Rather, she added, “We are here because the FBI is our institution. It should not be used as a political tool.”

At issue is a 2016 meeting in which Sussmann gave Baker, the FBI’s then-general counsel, computer data gathered by another of his clients that purported to show furtive contact between computer servers of the Trump Organization and Russia-based Alfa Bank. That connection, if true, would have been explosive at a time when the FBI was examining whether the Trump campaign and Russia were conspiring to sway the election.

The FBI investigated but ruled out anything suspicious or nefarious. The internet activity instead reflected what Shaw described as a “spam email server” used to send out marketing.

An FBI agent who assessed the data, Scott Hellman, testified Tuesday that it relied on “far-reaching” assumptions and did not support a conclusion of any communication between Trump and Russia, let alone a secret backchannel. He said knowing where the information came from and who it was provided by would have been a key “data point” in assessing its credibility, though he said he probably would have done the same technical analysis no matter what.

The defense team on cross-examination sought to show that Hellman did not do all he could have done to determine where the data was coming from, and pointed to internal FBI communications suggesting the FBI in 2016 knew more about the origins of the material than Hellman was saying.

Bosworth told jurors Sussmann took the computer data seriously because it appeared to show “weird contacts” between Trump’s business organization and Russia and because it was given to him by Rodney Joffe, a client who Bosworth said was such a respected technology executive that the FBI had asked him to be an informant.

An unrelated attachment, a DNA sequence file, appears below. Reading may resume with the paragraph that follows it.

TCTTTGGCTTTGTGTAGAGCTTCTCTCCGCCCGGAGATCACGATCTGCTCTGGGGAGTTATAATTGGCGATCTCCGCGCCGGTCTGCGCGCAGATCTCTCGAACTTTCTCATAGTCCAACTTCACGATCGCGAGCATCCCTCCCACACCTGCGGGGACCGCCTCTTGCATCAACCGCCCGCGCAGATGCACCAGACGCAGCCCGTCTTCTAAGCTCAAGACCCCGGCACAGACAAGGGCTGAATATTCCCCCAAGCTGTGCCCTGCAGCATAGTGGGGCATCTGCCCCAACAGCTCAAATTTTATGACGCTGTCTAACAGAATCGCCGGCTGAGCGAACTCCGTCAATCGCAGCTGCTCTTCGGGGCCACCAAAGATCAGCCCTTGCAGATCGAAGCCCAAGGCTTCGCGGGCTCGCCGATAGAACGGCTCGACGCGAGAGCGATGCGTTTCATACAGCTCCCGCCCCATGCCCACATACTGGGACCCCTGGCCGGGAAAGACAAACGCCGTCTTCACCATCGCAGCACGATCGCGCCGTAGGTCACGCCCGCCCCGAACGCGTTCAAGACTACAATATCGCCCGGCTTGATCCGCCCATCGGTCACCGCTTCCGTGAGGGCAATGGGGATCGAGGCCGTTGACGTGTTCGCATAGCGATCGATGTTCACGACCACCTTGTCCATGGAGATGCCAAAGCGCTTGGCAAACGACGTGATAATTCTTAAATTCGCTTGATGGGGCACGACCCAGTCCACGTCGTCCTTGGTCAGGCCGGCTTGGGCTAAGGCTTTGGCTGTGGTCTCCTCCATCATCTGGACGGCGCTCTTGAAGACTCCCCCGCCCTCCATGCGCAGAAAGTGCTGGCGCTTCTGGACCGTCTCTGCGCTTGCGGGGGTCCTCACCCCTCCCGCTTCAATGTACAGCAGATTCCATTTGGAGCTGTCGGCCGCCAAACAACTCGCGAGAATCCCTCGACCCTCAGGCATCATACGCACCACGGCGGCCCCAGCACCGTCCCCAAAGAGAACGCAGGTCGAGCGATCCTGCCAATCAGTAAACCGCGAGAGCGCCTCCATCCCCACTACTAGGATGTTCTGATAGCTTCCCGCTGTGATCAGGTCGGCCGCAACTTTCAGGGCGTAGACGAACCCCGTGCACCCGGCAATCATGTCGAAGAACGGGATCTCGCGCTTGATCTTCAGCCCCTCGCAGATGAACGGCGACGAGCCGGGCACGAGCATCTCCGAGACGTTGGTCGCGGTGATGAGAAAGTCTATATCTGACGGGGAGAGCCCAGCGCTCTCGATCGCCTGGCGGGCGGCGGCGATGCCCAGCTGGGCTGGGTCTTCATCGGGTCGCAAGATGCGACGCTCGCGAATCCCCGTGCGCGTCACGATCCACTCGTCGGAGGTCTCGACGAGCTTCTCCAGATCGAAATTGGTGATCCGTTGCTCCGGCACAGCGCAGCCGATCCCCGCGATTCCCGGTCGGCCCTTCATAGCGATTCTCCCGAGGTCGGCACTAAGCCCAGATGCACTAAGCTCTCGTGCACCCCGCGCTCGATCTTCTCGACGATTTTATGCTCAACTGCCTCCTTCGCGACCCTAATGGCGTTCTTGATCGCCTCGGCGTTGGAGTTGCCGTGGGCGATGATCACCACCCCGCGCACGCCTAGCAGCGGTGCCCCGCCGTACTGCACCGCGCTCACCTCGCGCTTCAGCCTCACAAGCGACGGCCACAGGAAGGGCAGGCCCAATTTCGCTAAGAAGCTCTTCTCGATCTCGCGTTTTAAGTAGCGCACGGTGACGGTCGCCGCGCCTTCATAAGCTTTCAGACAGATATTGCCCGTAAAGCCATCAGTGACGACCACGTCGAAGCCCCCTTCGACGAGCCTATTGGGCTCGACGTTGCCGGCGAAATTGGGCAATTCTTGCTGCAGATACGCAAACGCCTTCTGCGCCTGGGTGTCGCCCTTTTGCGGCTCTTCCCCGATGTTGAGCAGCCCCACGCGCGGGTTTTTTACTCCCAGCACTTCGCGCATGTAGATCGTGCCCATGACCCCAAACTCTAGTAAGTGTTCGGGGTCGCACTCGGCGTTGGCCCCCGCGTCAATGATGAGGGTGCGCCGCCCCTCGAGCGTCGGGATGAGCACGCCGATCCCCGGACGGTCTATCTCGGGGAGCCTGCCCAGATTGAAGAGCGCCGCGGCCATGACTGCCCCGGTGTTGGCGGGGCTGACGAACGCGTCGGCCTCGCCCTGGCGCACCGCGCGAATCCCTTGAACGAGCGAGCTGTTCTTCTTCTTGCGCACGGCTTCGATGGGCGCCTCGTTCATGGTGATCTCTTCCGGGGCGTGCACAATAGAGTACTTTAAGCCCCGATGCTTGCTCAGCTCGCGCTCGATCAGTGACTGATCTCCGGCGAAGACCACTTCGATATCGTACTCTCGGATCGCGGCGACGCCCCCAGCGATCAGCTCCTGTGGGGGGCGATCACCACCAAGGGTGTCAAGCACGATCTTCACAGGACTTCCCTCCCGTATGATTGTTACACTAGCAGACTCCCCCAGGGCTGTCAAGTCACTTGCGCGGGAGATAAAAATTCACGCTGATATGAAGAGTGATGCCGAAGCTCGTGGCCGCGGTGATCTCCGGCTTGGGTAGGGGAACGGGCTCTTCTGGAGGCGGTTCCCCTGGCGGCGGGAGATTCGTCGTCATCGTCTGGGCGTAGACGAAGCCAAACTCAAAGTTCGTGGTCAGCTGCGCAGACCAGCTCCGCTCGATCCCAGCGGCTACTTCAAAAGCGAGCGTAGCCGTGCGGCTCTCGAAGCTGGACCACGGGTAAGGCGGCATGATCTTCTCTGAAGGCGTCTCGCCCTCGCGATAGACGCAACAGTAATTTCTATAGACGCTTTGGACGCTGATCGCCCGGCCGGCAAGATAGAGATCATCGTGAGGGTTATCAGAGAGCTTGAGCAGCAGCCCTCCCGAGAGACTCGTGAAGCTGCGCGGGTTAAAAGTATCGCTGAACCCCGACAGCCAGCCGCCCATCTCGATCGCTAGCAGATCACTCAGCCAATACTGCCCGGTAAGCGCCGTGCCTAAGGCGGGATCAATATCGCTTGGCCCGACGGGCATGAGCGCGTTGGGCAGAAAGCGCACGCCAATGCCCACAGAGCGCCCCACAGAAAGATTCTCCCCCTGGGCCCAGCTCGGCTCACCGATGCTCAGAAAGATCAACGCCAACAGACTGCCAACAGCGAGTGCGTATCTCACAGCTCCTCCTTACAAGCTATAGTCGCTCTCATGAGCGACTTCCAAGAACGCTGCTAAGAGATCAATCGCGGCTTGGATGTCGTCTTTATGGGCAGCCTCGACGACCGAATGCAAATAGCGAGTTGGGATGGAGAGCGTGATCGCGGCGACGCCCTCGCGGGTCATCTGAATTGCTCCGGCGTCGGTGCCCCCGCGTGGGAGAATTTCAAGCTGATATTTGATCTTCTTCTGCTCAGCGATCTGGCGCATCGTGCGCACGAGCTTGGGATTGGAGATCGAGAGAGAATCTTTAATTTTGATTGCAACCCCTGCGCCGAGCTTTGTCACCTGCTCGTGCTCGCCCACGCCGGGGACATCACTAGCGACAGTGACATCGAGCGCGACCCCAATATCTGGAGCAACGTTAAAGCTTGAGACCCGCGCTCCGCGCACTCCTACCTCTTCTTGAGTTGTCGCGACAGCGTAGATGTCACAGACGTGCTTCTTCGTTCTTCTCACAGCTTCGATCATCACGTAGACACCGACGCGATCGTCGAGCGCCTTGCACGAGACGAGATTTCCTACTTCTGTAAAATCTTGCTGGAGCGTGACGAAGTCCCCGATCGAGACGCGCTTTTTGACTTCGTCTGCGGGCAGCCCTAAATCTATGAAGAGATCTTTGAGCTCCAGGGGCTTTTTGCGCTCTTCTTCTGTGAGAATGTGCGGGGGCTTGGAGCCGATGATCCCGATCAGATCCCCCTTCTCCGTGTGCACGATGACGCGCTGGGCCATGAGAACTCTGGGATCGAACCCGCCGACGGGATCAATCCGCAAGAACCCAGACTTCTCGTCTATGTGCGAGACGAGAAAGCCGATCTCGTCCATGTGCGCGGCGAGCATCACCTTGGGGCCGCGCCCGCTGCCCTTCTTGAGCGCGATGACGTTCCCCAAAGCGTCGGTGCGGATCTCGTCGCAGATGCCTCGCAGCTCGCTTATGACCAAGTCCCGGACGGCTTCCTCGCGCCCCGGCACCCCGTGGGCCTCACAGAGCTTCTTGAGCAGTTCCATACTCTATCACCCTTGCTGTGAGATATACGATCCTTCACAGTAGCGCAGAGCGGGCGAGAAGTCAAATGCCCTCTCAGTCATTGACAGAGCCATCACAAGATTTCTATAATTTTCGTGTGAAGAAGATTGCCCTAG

He told jurors Sussmann had sought out the meeting to give Baker a heads-up that a story about the computer data might be published imminently by The New York Times. Shaw, the prosecutor, had a different take, saying Sussmann had grown frustrated a reporter he’d been working with had not yet written about the data and wanted to prompt investigations by the FBI that could in turn lead to news media coverage.

But after the meeting, the FBI asked the newspaper to delay publication of the forthcoming story. That’s the opposite of what the Clinton campaign would have wanted, Bosworth said, proving he wasn’t acting on the campaign’s behalf during the meeting.

“The FBI meeting was something that they didn’t authorize, that they didn’t direct him to do, and that they wouldn’t have wanted,” Bosworth said.

Durham was appointed in 2019 by then-Attorney General William Barr to identify any misconduct as the U.S. government examined potential coordination between Russia and the 2016 Trump campaign. An investigation by an earlier special counsel, Robert Mueller, did not establish a criminal conspiracy between Russia and the campaign though it did find that Russia worked to aid Trump’s election bid.

The Alfa Bank matter was a peripheral part of that investigation, and the allegations around it weren’t even mentioned in Mueller’s report.

Durham’s work has produced three criminal cases. One against a former FBI lawyer ended with a guilty plea. Another case, against an analyst charged with lying to the FBI, is pending.